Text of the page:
There’s a fine line between good and evil for everyone…
Four disparate characters stay at the El Royale hotel, a hotel staffed by one employee as their lives, secrets and lies converge to firey repercussions.
Bad Times at the El Royale | Official Trailer [HD] | 20th Century FOX, 20th Century Studios
Darlin Husband and I finally checked in to watch Bad Times at the El Royale (2018), a film set in a hotel at the time of Nixon and the Vietnam War. This film is has been on the to watch list since I don’t know when. I only wish I’d seen this film earlier with the compelling twist-filled plot, gratuitous use of flashbacks (but in a productive way), a groovy kind of soundtrack and fabulous performances from everyone.. and I’m talking not just the cast.
You will find in this film nobody is as they first seem, with some with surprising character traits and where the relevant backstories lead to a darker tale. Even the El Royale hotel has a shocking story to tell. Some of the plotlines told in this film are loosely based on real-life events of this time. This film was for the most part set in 1969 which was a time of murderous cults with charismatic leaders, government fueled conspiracies and unconfirmed rumours, some dubious characters and a hotel on the border between California and Nevada.
At first, there are only four guests in this hotel, each with their reasons for staying there. Like all hotel guests in reality and fiction, they have secrets they hold dear and those parts of their life that are relevant only to them. Again like reality, even the hotel’s only employee has a past. As well as the characters’ explanatory flashbacks, many of the scenes set in the hotel are replayed from the point of view of other characters who have observed them.
When these five characters become six, this sixth “guest” is seen as the catalyst to the later, darker storylines, this character unwittingly or on purpose (you decide) prompts the “bad times” to begin… so if you are sitting comfortably, I’ll tell you more…
In 1959, a man in a trenchcoat and trilby (Nick Offerman) rents a room in the El Royale hotel. In a scene without dialogue, he enters his room and is observed to have just his holdall and gun. He shuts the curtains, puts on the radio, moves all the furniture, rolls up the carpet and removes some of the floorboards. He places the holdall under the floorboards. And puts everything back the way it was in the room. After he answers the door, he turns and walks away. This second man shoots him in the back…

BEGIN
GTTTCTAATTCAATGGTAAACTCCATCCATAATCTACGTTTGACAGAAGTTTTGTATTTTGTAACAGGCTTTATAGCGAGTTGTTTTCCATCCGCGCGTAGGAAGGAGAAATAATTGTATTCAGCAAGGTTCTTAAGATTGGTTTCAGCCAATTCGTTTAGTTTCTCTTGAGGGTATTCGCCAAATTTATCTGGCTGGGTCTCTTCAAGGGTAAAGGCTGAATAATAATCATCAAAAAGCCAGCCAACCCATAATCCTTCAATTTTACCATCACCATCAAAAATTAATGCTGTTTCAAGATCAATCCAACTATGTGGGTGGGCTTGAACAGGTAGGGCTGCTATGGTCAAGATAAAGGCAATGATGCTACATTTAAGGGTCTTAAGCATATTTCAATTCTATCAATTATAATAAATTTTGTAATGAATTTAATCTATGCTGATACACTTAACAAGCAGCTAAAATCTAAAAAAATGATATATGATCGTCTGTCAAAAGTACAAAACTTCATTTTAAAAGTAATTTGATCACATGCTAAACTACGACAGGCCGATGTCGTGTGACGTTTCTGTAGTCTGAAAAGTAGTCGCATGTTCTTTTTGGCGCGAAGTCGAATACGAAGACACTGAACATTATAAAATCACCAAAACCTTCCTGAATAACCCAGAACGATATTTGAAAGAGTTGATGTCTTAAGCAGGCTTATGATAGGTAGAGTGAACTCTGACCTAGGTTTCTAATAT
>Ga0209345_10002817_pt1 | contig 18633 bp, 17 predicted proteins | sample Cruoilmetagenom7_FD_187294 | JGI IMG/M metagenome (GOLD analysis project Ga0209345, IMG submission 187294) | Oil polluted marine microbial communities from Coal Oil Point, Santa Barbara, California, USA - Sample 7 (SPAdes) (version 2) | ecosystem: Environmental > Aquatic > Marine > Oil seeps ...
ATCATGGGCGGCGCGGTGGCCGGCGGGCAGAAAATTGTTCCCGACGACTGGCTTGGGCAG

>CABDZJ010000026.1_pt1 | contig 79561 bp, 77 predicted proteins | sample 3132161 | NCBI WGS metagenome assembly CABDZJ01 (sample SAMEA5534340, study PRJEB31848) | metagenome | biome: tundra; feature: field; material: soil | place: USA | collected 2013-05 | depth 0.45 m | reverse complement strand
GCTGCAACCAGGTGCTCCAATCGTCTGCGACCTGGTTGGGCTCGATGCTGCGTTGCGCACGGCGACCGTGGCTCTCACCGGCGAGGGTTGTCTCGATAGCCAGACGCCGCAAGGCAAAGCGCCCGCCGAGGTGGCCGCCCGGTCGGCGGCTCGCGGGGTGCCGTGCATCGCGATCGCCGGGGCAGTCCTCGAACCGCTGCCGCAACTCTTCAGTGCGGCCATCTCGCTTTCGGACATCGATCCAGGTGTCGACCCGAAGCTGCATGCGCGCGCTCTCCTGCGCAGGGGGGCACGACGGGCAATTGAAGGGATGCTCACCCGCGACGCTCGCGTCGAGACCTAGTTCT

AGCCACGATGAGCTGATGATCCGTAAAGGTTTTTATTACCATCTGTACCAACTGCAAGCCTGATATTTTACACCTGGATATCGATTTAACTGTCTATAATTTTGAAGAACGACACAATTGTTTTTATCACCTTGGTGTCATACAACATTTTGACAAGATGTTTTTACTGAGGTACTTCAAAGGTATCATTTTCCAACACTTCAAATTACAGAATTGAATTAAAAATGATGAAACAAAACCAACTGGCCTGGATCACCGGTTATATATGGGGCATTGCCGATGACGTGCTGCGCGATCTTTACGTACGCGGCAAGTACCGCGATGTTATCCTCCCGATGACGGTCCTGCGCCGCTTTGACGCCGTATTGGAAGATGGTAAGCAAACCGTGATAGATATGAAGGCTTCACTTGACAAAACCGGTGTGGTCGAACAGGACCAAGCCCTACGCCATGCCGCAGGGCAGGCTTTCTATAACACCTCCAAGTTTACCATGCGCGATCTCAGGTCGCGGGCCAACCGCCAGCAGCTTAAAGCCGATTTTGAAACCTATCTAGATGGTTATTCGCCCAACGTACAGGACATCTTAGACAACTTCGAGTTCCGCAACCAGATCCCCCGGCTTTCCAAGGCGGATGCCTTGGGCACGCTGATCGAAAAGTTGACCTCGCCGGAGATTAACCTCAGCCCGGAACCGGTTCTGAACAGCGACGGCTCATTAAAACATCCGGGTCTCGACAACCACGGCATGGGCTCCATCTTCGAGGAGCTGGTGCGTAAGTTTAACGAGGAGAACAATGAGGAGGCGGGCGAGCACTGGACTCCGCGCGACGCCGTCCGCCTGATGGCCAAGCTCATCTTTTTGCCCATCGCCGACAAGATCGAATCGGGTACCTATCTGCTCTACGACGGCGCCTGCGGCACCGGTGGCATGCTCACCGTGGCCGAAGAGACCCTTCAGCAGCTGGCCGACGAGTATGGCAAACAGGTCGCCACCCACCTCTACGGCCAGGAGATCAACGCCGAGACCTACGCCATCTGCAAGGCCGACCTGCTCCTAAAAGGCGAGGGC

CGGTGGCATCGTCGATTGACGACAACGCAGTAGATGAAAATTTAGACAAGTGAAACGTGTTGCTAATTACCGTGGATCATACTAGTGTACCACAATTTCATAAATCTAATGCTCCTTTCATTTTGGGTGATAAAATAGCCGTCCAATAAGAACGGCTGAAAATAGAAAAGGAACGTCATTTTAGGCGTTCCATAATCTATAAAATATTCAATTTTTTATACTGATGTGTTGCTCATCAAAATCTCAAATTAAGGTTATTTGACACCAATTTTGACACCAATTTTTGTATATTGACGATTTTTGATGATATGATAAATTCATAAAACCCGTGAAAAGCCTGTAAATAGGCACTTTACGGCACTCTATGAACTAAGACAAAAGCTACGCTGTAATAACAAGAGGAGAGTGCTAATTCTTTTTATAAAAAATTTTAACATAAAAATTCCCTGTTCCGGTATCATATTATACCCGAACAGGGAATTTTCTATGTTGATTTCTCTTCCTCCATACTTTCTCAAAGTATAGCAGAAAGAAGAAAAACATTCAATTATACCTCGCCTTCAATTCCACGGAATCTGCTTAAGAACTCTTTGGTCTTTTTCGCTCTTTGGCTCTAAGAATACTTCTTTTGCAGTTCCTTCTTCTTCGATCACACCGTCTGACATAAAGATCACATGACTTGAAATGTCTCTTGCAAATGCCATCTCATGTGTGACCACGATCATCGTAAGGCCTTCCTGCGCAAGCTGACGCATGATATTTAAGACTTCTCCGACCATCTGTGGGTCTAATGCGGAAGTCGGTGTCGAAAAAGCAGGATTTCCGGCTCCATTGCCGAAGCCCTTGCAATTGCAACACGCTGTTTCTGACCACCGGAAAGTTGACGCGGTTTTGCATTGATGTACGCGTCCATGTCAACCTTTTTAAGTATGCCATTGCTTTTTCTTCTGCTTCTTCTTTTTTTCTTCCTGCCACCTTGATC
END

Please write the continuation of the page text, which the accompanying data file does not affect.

10 years later, a Catholic priest, Daniel Flynn (Jeff Bridges) and a young black singer Darlene Sweet (Cynthia Erivo) talk in the hotel car park. Both comment on the red line dividing the hotel into two with one side in Nevada, the other in California. Each state has its own separate keys, hotel entrance and rooms.
Once inside, they find a guest Laramie Seymour Sullivan (Jon Hamm) – a Southern, travelling hoover salesman – making himself at home. He’s a man of contrasts. He loud and offensive but also chivalrous insisting the other guests check in first. Sullivan is extremely insistent on having the honeymoon suite.
Darlene gets the attention of the only employee Miles Miller (Lewis Pullman). Miller – a timid looking young man – gives his opening orientation spiel about this hotel. He tells how the hotel is now a bit run down but tells that in its heyday it was the place to be before it lost its gambling licence. It is also told by both Miller and Sullivan that the Hollywood and American elite stayed there.
Flynn appears to be a bit vague about what room he wants out of two rooms, then leaves it to the toss of a coin. Sweet takes the room he doesn’t take, with both taking rooms four and five. Then after a car pulls up to the hotel in an erratic fashion, a young woman wearing sunglasses and trendy but hippyish clothes enters the hotel. She checks in alone and isn’t interested in Miller’s orientation spiel or any of the others. She doesn’t give her name and writes “Fuck off” in the ledger after the three other guests’ names.
After Sullivan enters his desired suite, he locks his door and opens one of the many blue boxes he has brought with him. He removes a hoover and its packaging. This then reveals a secret layer with a briefcase in it. Sullivan then uses the equipment – from the briefcase – and takes the phone apart as he phones home dropping his accent as he says the Lord’s Prayer. He is clearly a man with morals, and this was not apparent in his earlier scenes.
In the phone, Sullivan finds phone tapping equipment. He purposefully finds much more surveillance equipment dispersed throughout the room. He also examines the large mirror on his dressing table. After retracing the steps to his room outside, he returns inside and as he passes a switched-on television, a news show is reporting on two murders in Malibu. Sullivan picks a lock as he enters the staff quarters.
He easily passes Miller’s room where we note this employee appears to be both a Catholic and passed out in a drug-induced stupor. Sullivan finds a corridor with a two-way mirror for not just his room but also this set-up is seen for the other guests. He finds that he can also listen in to their rooms with the flick of a switch. There is also a video camera set up.
Sullivan observes the other guests through their two-way mirrors, they do not notice his presence. Father Flynn is removing the floorboards in his room. Sweet is placing her blankets on the walls and she then sings. In another room, the hippyish woman drags in a young girl who is tied up, gagged and appears unconscious from the boot of her car. Sullivan is distracted for a minute as he sees a tape in the video camera, not noticing this hippy has also got a shotgun.
Then Darlene Sweet’s story is told… She was the backing singer in an all-girl group, her sleazy music producer made a pass at her saying that if she responded in the right way, that it would help her career. It’s not made clear she rebuffed his sexual advances… but she’s now a lounge singer.